Tuesday, July 9, 2013

Animal Law: What to Do If You Witness a Dog (or Other Animal) in a Hot Car

Our Long Suffering (but not hot) English Setter Tara
Photo Credit: Natalie Rowe
This post was inspired by Laura over on my Facebook page posting the excellent question: "Can you address what we can legally do when we see an animal trapped in a hot car in this heat? Can one legally smash the windows out?" Thanks Laura for the great question, as my favourite questions are the ones I don't immediately know the answer to. Here I did a little research for my reading public.

With temperatures hitting record highs throughout North America, this is a topic we all increasingly hear about in the news. For children left in a hot car, there would be little legal doubt that you could intervene to save them from harm. But because animals are still considered to only be property in most jurisdictions, the legal situation of intervening to save them is more complicated.

I found lots of folks online doing great work to raise public awareness about animals in hot cars. LA County in California has a Hot Cars Campaign in English and Spanish, including a Facebook page. The sometimes controversial PETA has a series of excellent and very reasonable hot cars materials, including even a campaign targeted a law enforcement officers to be careful when leaving K9 partners in police vehicles. And the RSPCA (in the UK) has a good list of tips concerning dogs in hot cars, including how to offer first aid.

The best way to answer Laura's question is for me to suggest a series of escalating measures, as increasing legal risk to the person intervening.

1. Call the police, or better yet your local animal control/SPCA enforcement unit. Almost all jurisdictions have laws on the books preventing cruelty to animals. While what amounts to cruelty unfortunately various a lot by jurisdiction, and is subject to lots of legal debate, hopefully most of us could agree that a slow and painful death from heatstroke amounts to cruelty - whether intentionally or just negligently caused. It's the animal control authorities and police who will have the statutory powers to intervene to save an animal, including breaking a window in a vehicle, and seizing the animal.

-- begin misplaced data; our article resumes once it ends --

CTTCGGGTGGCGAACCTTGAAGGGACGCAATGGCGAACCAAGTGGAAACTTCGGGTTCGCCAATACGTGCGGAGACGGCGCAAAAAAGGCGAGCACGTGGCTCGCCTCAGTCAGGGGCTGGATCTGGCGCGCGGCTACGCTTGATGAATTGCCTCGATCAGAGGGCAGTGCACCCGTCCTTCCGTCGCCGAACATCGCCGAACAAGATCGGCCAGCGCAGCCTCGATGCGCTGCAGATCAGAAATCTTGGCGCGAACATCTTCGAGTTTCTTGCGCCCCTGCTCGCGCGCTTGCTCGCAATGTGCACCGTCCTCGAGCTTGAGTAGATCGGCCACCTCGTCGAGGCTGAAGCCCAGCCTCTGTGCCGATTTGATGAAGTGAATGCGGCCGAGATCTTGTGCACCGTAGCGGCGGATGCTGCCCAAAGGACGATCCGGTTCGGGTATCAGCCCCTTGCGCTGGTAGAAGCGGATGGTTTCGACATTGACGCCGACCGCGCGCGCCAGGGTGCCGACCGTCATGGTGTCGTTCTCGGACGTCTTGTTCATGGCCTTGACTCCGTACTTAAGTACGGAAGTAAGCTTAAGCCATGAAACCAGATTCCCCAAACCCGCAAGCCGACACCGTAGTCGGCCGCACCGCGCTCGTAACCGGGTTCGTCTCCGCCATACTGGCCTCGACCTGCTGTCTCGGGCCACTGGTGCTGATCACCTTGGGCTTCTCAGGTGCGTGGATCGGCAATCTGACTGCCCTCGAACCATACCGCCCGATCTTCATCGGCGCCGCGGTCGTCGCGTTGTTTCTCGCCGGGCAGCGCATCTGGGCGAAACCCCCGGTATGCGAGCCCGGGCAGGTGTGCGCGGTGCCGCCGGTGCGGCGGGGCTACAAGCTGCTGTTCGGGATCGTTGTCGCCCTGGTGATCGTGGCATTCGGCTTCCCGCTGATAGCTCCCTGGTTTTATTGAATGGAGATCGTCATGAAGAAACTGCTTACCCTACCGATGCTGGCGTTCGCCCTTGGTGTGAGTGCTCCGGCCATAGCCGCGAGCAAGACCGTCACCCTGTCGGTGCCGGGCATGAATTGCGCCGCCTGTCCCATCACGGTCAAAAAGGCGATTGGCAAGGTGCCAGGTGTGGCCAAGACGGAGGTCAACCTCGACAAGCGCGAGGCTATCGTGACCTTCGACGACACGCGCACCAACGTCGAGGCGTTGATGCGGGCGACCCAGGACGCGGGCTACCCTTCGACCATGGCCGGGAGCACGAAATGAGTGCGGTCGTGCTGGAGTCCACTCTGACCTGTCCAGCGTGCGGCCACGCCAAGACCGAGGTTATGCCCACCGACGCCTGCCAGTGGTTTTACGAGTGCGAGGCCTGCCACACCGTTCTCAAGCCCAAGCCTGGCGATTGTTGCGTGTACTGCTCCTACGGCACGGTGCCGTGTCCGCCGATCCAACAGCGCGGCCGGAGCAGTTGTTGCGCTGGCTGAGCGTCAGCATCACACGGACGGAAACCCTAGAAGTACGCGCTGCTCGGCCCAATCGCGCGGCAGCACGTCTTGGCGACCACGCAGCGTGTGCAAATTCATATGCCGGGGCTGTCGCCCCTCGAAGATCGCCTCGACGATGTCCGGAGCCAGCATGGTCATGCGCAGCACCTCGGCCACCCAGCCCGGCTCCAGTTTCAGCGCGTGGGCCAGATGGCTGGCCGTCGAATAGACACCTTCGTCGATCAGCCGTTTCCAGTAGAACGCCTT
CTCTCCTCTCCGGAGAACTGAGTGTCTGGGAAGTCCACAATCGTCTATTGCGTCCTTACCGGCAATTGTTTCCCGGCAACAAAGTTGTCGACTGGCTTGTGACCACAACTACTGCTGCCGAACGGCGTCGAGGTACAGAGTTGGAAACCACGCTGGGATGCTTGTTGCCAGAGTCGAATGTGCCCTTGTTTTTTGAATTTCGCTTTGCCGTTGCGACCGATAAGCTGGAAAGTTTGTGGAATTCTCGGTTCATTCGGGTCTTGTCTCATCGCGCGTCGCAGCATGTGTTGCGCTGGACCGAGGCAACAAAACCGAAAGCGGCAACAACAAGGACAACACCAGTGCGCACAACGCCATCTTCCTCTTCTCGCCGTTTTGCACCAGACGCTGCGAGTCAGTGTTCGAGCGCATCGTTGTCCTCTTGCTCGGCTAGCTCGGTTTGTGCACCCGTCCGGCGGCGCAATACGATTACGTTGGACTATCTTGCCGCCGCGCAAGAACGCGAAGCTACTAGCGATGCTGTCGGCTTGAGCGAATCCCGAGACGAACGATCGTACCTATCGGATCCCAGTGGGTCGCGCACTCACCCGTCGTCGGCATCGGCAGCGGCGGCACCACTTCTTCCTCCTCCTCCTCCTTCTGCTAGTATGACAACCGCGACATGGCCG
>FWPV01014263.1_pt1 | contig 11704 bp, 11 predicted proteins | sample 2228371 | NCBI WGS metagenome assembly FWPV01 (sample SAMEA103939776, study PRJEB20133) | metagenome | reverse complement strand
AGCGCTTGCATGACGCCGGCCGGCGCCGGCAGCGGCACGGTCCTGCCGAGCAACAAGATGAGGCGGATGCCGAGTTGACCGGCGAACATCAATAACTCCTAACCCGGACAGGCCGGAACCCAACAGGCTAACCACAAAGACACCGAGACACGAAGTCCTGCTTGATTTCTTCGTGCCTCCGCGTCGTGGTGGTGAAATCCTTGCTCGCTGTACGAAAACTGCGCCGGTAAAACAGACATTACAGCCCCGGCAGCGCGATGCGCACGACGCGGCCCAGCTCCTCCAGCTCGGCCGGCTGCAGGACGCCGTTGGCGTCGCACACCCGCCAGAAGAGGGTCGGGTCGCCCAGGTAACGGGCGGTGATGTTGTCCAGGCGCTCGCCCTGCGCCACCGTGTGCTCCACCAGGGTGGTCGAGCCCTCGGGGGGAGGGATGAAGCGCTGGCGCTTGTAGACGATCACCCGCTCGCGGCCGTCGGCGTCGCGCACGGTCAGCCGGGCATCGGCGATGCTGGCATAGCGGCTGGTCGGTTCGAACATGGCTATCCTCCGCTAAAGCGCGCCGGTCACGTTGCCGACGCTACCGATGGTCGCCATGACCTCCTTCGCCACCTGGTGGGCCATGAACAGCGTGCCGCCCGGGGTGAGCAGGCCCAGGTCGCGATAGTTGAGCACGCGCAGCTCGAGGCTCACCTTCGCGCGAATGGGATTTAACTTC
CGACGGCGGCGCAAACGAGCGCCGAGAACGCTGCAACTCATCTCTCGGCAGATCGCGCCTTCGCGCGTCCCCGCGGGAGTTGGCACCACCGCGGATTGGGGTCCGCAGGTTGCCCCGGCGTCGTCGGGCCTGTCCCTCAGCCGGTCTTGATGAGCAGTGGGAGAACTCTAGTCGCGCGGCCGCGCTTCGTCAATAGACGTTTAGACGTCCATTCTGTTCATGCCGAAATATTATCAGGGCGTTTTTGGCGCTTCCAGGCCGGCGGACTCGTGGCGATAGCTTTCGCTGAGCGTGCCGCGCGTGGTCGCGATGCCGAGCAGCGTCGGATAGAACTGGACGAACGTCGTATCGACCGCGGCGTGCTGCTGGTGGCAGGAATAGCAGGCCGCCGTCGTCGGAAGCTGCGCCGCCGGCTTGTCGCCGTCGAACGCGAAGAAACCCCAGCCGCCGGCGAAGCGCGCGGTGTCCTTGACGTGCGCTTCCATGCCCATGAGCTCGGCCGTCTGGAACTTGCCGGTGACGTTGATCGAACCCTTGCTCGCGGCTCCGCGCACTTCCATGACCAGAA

Statutory powers mean that the legislators have empowered them, by virtue of the legislation they are appointed under, to do certain things to aid animals and take actions against the owners of mistreated animals. The rest of us regular citizens don't possess those powers. They will also usually be granted a certain degree of immunity under legislation for their actions, so that it is difficult (though not impossible) for an animal owner to successful sue them for actions they have taken.

2. Try to see if the doors to the vehicle are unlocked so that the animal can be let out. Here at least you would not be damaging anyone's property. Though if you do let the animal out, you might be legally responsible for its care until it is either returned to its owner or turned over to the authorities. Thus try to make sure you have a way of gaining control over the animal prior to opening a door, in order to prevent the animal from being injured by traffic or running away.

If you do take this course of action, you should ideally have a witness present who can verify that you didn't take anything from the vehicle, and that the weather and condition of the animal clearly indicated the animal needed immediate aid.

Any legal proceedings against you here are unlikely.

3. As an absolute last resort, you could break a window to save the animal, but you do need to be prepared for civil and possibly even criminal consequences. Because animals aren't people, even though cruelty to animals may be an offence, that doesn't legally empower you to become a one person animal car liberation vigilante army. You would generally be breaking the window without legal authority. The owner of the vehicle could therefore demand that you pay for the damage, and possibly pursue you in small claims court if you did not. It is even possible that you could be charged with criminal mischief, which at least in Canada is defined under s. 430 of the Criminal Code as wilful destruction of property. Sure you might be destroying the property for a good reason - to in essence save the life of other "property" - but still isn't really an excused. Hopefully here the police or prosecution would exercise their discretion, and not pursue any charges, thus I think the main risk is civil liability - which hopefully wouldn't be too great in value. Again, a witness (or two) would help. Ideally, taking a temperature reading inside the vehicle (although I don't think there is yet an app for that) would be best.


  1. Lucky for Tara that was a cold and snowy road trip! :)

  2. Apparently, the thing to not do is tell your boss that you will only tell the police and not your employer when a dog is left in a car. Otherwise, you get yourself fired.